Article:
For a simple implant restoration, first I see the patient for a consultation. Then they see a nurse, to go over the treatment and give their consent. The nurse does the intra-oral scans, pictures and digital shades. The technician makes a scanning template on the gonyX, which the nurse uses for the CBCT scan.
When it is all ready, I get a digital prompt on my project management software. I combine the information on soft and hard tissue from the intra-oral scan together with the CBCT scan, position the implants virtually on the computer, and export the data to the technician. We may dialogue by email. He makes the stent (template) for the guided surgery as well as temporaries if we are doing immediate loading. Next, I perform the surgery, which is video recorded. In non-esthetic sites, we often scan on the day of surgery for the final model. The final crown is screwed into place after three to 12 weeks, and we see the patient once more to take photos and x-rays. As before, it usually takes 12 appointments, but I’m only in four of them, so I have more chair time for other patients.
We got a scanner out of curiosity and were amazed what we could do with it – more than what the manufacturers described. Now we have an intra-oral scanner in both our offices. We are constantly refining what we do and are excited about ideas for new uses. Evidence-based dentistry is very important, but with some technologies 20 years’ research is not necessary – they either work or they don’t.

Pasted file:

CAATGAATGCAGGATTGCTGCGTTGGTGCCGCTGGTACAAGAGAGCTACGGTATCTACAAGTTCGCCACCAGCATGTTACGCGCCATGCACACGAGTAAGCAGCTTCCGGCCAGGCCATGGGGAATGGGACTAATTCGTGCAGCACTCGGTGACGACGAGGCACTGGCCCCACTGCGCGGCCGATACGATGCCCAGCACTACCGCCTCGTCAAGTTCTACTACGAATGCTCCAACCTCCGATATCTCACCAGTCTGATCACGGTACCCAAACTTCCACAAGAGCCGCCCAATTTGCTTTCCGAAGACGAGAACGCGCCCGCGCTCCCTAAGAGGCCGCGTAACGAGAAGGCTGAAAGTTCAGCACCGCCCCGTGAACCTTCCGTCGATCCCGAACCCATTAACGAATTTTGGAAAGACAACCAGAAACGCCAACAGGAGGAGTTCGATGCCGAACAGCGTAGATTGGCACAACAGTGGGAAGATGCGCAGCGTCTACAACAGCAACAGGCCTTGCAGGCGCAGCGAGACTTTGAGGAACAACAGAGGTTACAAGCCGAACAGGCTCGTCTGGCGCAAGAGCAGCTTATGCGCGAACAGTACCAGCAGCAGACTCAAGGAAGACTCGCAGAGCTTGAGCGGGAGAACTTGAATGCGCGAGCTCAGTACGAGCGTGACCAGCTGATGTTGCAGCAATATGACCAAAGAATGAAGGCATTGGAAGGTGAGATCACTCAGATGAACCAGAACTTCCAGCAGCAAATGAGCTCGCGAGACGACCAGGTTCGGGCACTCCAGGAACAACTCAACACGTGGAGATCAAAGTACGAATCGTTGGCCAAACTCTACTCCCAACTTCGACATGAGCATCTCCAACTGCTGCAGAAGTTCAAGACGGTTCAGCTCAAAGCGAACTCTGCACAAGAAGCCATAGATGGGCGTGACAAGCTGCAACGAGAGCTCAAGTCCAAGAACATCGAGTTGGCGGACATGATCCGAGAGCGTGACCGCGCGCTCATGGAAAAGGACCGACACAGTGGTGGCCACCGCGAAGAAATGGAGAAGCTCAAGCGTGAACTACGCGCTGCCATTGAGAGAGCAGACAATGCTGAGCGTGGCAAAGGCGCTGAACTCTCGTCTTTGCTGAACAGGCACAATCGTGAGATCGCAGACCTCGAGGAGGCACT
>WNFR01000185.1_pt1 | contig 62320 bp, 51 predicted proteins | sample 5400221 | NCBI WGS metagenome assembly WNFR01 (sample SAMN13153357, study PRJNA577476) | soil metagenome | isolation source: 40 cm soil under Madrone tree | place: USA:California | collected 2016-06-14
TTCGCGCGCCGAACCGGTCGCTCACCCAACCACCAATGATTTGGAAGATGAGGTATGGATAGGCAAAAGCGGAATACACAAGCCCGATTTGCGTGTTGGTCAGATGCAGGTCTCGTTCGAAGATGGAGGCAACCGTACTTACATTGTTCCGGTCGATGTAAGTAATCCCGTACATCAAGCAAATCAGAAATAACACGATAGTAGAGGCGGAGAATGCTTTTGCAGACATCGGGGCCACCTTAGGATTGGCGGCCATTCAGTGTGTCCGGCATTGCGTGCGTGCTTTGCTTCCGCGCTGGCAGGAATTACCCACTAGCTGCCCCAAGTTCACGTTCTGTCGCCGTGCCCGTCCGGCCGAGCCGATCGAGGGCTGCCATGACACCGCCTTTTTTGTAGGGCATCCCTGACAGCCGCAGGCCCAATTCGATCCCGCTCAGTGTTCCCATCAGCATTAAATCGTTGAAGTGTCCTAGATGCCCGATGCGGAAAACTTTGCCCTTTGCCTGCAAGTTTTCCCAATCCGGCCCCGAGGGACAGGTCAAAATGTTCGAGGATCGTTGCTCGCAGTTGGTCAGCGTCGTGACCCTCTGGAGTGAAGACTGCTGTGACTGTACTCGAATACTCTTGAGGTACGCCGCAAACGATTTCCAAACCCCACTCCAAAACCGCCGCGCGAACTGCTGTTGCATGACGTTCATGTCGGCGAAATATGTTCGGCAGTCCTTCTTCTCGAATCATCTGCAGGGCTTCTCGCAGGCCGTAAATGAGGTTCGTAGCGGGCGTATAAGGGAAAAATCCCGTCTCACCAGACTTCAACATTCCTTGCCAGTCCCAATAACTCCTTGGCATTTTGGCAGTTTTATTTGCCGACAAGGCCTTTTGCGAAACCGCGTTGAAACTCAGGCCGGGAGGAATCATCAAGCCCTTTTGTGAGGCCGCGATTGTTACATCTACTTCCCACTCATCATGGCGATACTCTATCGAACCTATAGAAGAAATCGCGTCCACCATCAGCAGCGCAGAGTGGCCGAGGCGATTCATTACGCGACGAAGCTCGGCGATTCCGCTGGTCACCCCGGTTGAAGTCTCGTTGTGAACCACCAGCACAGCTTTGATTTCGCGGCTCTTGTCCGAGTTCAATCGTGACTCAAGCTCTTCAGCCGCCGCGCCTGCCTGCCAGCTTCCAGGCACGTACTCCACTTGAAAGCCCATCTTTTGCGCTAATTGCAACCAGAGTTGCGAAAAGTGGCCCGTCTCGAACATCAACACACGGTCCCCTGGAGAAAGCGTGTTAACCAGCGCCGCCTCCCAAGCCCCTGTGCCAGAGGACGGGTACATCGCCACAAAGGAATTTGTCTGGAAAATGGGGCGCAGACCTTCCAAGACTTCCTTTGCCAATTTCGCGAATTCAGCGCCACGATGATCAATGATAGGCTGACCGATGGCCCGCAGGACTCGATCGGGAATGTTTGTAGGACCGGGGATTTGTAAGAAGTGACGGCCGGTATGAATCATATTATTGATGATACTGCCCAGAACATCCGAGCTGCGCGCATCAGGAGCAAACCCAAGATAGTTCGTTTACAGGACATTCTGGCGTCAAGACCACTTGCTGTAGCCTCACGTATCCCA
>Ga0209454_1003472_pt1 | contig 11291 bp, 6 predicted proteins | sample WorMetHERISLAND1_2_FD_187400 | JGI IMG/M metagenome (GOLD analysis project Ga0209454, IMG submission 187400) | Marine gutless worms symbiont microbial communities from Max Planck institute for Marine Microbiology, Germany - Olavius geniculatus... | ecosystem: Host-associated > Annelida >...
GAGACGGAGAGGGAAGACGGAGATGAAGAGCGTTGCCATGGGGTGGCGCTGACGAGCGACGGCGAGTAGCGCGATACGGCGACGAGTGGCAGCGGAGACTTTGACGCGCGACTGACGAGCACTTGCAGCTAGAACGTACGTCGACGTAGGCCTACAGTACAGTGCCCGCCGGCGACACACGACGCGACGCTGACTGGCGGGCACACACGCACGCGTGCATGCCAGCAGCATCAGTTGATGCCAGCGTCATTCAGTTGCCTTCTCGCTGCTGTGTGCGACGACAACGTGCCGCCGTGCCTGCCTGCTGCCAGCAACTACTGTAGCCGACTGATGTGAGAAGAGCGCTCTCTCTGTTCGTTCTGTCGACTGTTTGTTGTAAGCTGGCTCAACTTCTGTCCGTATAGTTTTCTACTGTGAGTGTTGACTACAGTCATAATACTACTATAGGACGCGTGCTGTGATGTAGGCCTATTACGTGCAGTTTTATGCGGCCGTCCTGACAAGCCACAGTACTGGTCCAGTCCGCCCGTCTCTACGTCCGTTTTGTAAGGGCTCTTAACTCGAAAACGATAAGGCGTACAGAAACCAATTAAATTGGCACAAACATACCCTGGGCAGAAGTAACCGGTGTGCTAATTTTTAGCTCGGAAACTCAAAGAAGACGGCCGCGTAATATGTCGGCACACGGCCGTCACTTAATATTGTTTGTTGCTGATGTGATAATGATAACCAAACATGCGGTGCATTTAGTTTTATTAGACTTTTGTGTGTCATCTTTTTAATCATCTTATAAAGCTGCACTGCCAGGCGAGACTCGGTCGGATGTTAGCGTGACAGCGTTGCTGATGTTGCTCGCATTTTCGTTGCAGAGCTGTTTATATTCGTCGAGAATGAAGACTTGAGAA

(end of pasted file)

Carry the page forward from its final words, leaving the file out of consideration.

We have a paperless office. We use animated digital presentations to show possible procedures, and we email copies so the patient can view them as part of getting their consent. We build relationships on Twitter and YouTube. Recently we performed a guided surgery with 25 dentists watching in the practice. We fed a live stream onto Facebook, and people were typing in questions as they watched.
Yes. Some dentists see websites as marketing, but the old way of making contacts through a small network of people was also a form of marketing. Some dentists resist digital dentistry, but it’s racing ahead. It is almost essential to use CADCAM because it avoids spending a fortune on gold alloy and lab bills. The change will be hard on technicians. Finally, the business model will change as more technology comes on line. I don’t think dentists will pay much for the software or for the scanners because companies will make money by selling services, not machines.
We need more accuracy and standardized data formats so we can lay scans on top of each other without losing information, and do new things. A computer design environment where you could simply ‘move the teeth around’ would be nice. There are many fantastic things that could be just around the corner, like optical coherence tomography scanners that image hard and soft tissue or 3D printers that make ceramic components and even tissue.